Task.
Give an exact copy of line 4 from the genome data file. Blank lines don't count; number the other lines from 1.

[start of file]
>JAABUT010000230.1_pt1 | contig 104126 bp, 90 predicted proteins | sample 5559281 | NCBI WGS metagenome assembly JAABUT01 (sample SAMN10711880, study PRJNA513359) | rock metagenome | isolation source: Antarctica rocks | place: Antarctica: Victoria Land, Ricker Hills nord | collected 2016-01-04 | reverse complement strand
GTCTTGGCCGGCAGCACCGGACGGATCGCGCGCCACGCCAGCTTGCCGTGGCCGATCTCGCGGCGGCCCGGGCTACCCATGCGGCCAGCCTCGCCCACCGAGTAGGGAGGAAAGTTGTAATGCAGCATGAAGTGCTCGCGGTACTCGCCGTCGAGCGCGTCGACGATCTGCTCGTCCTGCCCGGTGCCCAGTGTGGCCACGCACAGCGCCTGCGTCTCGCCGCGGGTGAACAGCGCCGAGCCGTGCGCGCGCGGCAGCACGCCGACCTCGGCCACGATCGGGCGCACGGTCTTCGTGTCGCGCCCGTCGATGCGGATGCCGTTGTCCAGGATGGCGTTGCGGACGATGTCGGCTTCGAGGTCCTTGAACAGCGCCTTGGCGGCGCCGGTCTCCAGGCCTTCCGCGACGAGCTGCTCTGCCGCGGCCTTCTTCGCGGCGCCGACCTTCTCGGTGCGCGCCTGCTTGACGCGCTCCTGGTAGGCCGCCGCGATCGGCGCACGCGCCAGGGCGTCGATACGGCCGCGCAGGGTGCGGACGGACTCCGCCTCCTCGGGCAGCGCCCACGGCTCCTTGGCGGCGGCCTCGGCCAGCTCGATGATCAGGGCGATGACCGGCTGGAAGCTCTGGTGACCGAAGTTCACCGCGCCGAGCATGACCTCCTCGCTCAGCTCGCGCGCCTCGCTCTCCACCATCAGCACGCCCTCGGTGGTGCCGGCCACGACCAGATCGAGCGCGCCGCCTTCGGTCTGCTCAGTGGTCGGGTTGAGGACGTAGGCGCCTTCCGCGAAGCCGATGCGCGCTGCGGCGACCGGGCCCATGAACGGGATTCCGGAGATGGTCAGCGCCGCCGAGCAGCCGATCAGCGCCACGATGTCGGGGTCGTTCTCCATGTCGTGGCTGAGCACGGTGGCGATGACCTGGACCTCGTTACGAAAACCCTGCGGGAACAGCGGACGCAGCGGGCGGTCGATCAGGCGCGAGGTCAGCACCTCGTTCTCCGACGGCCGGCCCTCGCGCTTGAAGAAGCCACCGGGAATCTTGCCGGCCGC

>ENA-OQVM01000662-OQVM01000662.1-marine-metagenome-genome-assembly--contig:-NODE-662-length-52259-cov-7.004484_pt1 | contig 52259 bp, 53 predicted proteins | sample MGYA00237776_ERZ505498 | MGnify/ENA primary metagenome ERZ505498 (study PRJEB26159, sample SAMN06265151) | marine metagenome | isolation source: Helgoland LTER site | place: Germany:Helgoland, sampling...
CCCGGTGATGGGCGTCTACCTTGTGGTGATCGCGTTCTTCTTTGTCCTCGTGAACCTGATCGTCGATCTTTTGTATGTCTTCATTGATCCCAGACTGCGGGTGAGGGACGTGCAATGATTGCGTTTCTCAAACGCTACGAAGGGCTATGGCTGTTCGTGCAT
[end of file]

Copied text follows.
CCCGGTGATGGGCGTCTACCTTGTGGTGATCGCGTTCTTCTTTGTCCTCGTGAACCTGATCGTCGATCTTTTGTATGTCTTCATTGATCCCAGACTGCGGGTGAGGGACGTGCAATGATTGCGTTTCTCAAACGCTACGAAGGGCTATGGCTGTTCGTGCAT